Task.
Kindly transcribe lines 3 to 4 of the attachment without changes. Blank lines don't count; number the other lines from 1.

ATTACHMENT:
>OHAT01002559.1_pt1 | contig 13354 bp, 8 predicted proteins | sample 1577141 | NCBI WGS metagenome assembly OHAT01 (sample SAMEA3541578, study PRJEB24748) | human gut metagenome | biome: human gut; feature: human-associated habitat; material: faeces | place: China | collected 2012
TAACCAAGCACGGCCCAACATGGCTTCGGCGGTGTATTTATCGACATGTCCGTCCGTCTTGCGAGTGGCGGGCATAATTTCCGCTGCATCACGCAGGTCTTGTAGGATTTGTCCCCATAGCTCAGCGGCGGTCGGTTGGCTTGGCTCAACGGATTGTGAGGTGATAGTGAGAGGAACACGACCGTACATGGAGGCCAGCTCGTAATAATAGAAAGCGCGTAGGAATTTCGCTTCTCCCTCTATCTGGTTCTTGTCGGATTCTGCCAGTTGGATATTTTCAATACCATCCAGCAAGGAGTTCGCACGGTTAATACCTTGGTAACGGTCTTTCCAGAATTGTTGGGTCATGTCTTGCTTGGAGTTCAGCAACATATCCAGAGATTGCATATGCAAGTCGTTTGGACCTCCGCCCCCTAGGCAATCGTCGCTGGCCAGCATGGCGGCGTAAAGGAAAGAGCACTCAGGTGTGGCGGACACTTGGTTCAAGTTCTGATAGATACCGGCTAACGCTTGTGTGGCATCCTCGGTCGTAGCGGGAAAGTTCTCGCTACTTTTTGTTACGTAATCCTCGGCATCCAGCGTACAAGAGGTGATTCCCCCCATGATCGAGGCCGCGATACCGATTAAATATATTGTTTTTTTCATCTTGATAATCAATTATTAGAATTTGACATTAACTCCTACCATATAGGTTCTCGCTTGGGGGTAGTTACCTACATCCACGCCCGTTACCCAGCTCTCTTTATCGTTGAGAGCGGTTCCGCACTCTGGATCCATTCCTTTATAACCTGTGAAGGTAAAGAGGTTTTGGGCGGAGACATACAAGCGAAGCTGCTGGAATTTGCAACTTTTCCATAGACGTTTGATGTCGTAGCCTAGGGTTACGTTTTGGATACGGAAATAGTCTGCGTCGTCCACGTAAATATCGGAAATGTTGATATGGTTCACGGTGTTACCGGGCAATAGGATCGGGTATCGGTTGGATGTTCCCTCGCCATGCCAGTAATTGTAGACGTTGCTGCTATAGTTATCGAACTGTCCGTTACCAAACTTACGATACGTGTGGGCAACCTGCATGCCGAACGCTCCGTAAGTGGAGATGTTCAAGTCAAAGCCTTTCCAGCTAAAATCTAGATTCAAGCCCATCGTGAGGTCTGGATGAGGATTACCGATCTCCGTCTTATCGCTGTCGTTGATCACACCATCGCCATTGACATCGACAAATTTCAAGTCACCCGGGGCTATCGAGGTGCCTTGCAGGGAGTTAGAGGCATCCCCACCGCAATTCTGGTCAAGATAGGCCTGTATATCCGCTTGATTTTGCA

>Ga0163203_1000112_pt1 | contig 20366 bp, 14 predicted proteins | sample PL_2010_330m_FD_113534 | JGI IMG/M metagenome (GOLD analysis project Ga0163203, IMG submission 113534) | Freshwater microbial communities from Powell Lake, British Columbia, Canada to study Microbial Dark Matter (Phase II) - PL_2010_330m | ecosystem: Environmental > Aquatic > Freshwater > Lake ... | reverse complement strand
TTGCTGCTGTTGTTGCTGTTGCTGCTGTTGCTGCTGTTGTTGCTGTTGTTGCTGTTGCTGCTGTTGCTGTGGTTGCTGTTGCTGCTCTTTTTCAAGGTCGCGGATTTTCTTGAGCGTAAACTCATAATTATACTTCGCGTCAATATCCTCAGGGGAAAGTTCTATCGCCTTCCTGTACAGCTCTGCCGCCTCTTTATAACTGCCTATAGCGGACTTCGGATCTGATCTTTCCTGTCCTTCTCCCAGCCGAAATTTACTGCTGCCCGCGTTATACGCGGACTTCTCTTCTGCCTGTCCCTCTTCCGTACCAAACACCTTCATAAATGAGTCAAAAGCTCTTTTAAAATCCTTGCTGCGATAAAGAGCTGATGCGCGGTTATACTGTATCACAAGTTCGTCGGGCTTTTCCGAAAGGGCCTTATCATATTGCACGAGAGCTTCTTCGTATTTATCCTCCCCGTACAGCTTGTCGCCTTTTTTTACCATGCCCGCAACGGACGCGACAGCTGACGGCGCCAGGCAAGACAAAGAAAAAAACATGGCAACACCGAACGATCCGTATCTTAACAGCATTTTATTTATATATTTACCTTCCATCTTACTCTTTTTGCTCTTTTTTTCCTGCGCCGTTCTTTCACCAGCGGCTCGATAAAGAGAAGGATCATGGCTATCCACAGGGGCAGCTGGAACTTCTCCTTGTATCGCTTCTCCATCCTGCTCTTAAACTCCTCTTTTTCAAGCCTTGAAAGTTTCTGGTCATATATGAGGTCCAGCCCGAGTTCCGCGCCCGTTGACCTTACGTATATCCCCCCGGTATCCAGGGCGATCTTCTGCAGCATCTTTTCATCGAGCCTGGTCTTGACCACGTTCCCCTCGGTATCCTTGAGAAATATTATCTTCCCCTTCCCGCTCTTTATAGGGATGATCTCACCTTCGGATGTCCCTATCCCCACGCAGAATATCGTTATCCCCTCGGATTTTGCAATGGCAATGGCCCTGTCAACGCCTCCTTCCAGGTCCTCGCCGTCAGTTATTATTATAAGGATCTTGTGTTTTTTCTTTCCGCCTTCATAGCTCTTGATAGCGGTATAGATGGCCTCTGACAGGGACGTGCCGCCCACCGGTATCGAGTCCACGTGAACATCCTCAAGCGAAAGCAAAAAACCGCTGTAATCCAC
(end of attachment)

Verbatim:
>Ga0163203_1000112_pt1 | contig 20366 bp, 14 predicted proteins | sample PL_2010_330m_FD_113534 | JGI IMG/M metagenome (GOLD analysis project Ga0163203, IMG submission 113534) | Freshwater microbial communities from Powell Lake, British Columbia, Canada to study Microbial Dark Matter (Phase II) - PL_2010_330m | ecosystem: Environmental > Aquatic > Freshwater > Lake ... | reverse complement strand
TTGCTGCTGTTGTTGCTGTTGCTGCTGTTGCTGCTGTTGTTGCTGTTGTTGCTGTTGCTGCTGTTGCTGTGGTTGCTGTTGCTGCTCTTTTTCAAGGTCGCGGATTTTCTTGAGCGTAAACTCATAATTATACTTCGCGTCAATATCCTCAGGGGAAAGTTCTATCGCCTTCCTGTACAGCTCTGCCGCCTCTTTATAACTGCCTATAGCGGACTTCGGATCTGATCTTTCCTGTCCTTCTCCCAGCCGAAATTTACTGCTGCCCGCGTTATACGCGGACTTCTCTTCTGCCTGTCCCTCTTCCGTACCAAACACCTTCATAAATGAGTCAAAAGCTCTTTTAAAATCCTTGCTGCGATAAAGAGCTGATGCGCGGTTATACTGTATCACAAGTTCGTCGGGCTTTTCCGAAAGGGCCTTATCATATTGCACGAGAGCTTCTTCGTATTTATCCTCCCCGTACAGCTTGTCGCCTTTTTTTACCATGCCCGCAACGGACGCGACAGCTGACGGCGCCAGGCAAGACAAAGAAAAAAACATGGCAACACCGAACGATCCGTATCTTAACAGCATTTTATTTATATATTTACCTTCCATCTTACTCTTTTTGCTCTTTTTTTCCTGCGCCGTTCTTTCACCAGCGGCTCGATAAAGAGAAGGATCATGGCTATCCACAGGGGCAGCTGGAACTTCTCCTTGTATCGCTTCTCCATCCTGCTCTTAAACTCCTCTTTTTCAAGCCTTGAAAGTTTCTGGTCATATATGAGGTCCAGCCCGAGTTCCGCGCCCGTTGACCTTACGTATATCCCCCCGGTATCCAGGGCGATCTTCTGCAGCATCTTTTCATCGAGCCTGGTCTTGACCACGTTCCCCTCGGTATCCTTGAGAAATATTATCTTCCCCTTCCCGCTCTTTATAGGGATGATCTCACCTTCGGATGTCCCTATCCCCACGCAGAATATCGTTATCCCCTCGGATTTTGCAATGGCAATGGCCCTGTCAACGCCTCCTTCCAGGTCCTCGCCGTCAGTTATTATTATAAGGATCTTGTGTTTTTTCTTTCCGCCTTCATAGCTCTTGATAGCGGTATAGATGGCCTCTGACAGGGACGTGCCGCCCACCGGTATCGAGTCCACGTGAACATCCTCAAGCGAAAGCAAAAAACCGCTGTAATCCAC